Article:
A special commission investigating the killing of former Lebanese prime minister Rafik Hariri reported on Tuesday it had uncovered fresh evidence that could lead to more suspects in the three-year-old assassination case.
Hariri’s killing in February 2005 led to the withdrawal of Syrian troops after a nearly 30-year presence.
“The commission reports that it has acquired new information that may allow it to link additional individuals to the network that carried out the assassination,” UN Secretary-General Ban Ki-moon wrote the Security Council.
The commission, according to its report submitted by Ban to the 15-nation council, did not specify what the evidence was but says it now wants its mandate extended through February to continue its investigation.
Ban also said he expected the international tribunal that would prosecute suspects in the assassination to begin operating on March 1.
An independent team of investigators headed by Canadian prosecutor Daniel Bellemare has been helping Lebanese authorities investigate 20 other bombings and assassinations in Lebanon since October 2004, and there are “links between those cases and the Hariri case,” Ban said.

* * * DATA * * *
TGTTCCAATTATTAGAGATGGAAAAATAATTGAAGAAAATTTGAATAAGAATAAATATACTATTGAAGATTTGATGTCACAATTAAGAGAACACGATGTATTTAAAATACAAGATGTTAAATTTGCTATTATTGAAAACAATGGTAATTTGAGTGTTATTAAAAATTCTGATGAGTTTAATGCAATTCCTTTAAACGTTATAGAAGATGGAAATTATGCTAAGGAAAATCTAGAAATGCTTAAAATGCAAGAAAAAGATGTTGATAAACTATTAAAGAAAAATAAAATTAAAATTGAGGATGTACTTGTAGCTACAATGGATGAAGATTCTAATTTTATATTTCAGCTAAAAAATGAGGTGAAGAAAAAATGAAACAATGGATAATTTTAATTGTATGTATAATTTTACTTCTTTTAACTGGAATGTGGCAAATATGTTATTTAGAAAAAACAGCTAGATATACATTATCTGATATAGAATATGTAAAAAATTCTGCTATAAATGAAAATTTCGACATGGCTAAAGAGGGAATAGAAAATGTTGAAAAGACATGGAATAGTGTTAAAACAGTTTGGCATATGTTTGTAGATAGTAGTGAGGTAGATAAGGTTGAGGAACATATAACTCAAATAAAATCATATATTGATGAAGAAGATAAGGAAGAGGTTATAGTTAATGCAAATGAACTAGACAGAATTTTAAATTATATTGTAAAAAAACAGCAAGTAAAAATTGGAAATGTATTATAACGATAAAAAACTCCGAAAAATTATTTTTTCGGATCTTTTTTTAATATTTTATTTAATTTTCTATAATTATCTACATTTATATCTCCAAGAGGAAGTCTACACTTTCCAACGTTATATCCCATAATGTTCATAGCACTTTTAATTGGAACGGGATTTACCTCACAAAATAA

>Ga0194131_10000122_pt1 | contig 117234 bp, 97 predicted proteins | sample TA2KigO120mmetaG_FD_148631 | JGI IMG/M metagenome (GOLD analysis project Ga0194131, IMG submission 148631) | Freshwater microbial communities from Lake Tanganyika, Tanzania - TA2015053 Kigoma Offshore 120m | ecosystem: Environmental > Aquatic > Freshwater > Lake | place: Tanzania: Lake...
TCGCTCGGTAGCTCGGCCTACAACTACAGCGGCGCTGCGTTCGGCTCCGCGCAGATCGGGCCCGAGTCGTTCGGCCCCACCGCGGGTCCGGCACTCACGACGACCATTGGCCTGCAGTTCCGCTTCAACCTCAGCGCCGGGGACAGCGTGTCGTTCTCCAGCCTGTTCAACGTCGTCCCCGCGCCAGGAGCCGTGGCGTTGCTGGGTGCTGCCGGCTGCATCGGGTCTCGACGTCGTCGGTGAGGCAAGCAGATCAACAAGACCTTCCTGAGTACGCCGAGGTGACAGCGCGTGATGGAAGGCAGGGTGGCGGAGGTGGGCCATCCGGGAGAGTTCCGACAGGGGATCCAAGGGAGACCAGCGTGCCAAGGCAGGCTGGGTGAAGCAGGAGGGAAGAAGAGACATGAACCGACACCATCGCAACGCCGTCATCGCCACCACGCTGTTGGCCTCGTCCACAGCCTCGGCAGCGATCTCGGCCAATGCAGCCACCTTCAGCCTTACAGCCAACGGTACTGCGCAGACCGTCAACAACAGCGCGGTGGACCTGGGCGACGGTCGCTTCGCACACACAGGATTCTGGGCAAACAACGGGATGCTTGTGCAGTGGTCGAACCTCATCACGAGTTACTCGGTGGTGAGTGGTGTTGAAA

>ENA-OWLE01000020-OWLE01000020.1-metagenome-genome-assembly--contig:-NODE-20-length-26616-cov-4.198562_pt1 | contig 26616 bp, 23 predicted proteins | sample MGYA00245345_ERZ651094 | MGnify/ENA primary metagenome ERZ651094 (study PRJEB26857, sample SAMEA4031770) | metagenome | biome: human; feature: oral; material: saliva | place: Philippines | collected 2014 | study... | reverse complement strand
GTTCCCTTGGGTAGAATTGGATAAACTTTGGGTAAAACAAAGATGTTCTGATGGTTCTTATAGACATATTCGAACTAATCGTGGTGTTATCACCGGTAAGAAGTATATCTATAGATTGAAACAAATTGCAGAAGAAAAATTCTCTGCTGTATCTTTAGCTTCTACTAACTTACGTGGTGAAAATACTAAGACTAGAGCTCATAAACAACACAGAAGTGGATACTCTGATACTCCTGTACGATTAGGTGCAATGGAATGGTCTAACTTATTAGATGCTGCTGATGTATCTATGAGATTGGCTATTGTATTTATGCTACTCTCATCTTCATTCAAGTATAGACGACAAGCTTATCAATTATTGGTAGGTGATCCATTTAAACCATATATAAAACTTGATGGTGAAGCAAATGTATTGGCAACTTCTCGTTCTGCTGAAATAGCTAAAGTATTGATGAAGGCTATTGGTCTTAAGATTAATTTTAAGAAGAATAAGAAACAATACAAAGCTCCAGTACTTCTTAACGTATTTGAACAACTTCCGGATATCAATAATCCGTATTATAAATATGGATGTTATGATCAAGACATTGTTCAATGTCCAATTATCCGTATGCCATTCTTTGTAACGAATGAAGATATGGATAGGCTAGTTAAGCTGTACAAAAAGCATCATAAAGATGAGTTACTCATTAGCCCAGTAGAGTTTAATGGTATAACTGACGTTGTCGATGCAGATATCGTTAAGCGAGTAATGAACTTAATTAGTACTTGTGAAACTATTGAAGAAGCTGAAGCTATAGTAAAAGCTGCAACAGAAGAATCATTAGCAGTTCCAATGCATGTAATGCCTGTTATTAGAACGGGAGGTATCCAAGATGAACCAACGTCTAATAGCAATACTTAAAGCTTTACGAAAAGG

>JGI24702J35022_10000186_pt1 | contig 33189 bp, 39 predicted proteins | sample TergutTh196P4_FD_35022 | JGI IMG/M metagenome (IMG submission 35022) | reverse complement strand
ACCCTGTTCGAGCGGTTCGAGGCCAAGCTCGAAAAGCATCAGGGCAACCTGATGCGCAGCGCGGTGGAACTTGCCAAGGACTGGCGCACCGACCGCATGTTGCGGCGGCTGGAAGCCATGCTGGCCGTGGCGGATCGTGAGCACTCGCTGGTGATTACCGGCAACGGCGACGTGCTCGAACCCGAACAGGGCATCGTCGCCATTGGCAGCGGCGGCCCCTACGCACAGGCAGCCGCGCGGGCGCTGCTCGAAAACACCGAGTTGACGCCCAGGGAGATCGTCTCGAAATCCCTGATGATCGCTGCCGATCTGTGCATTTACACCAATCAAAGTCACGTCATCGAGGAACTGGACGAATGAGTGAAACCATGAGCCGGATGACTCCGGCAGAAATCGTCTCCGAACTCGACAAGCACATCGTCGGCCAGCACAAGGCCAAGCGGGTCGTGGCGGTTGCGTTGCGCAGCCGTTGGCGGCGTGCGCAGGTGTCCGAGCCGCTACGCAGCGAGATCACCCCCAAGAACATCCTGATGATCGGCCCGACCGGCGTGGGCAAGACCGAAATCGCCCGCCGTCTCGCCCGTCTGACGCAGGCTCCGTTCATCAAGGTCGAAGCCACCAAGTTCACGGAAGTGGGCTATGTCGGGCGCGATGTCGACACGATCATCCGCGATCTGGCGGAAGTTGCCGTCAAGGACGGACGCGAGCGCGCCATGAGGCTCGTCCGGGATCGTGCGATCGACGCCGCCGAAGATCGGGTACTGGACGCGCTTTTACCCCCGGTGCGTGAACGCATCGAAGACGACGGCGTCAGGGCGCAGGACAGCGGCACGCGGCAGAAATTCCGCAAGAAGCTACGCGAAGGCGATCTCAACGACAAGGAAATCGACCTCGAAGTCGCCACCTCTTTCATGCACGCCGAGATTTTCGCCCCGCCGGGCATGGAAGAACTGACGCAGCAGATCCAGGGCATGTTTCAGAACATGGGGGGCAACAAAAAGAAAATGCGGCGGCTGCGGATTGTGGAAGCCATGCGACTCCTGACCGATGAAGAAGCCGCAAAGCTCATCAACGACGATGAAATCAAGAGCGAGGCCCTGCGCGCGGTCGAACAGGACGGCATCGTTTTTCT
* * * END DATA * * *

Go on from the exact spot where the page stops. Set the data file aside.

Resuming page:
It is the 11th report the commission has made on Hariri since he was killed. Hariri, a wealthy businessman who said Syria shouldn’t meddle in Lebanese affairs, died in a suicide truck bombing that also killed 22 others on Beirut’s coast.
Nobody has been charged, though four pro-Syrian Lebanese generals have been under arrest for three years for alleged involvement in the murders.
The first UN chief investigator, Germany’s Detlev Mehlis, has said the plot’s complexity suggested that Syrian and Lebanese intelligence services had a role. Syria has denied involvement, but was forced to withdraw its troops from Lebanon, ending a 29-year presence.
Bellemare’s team noted in its latest report that Syria “has provided generally satisfactory cooperation.”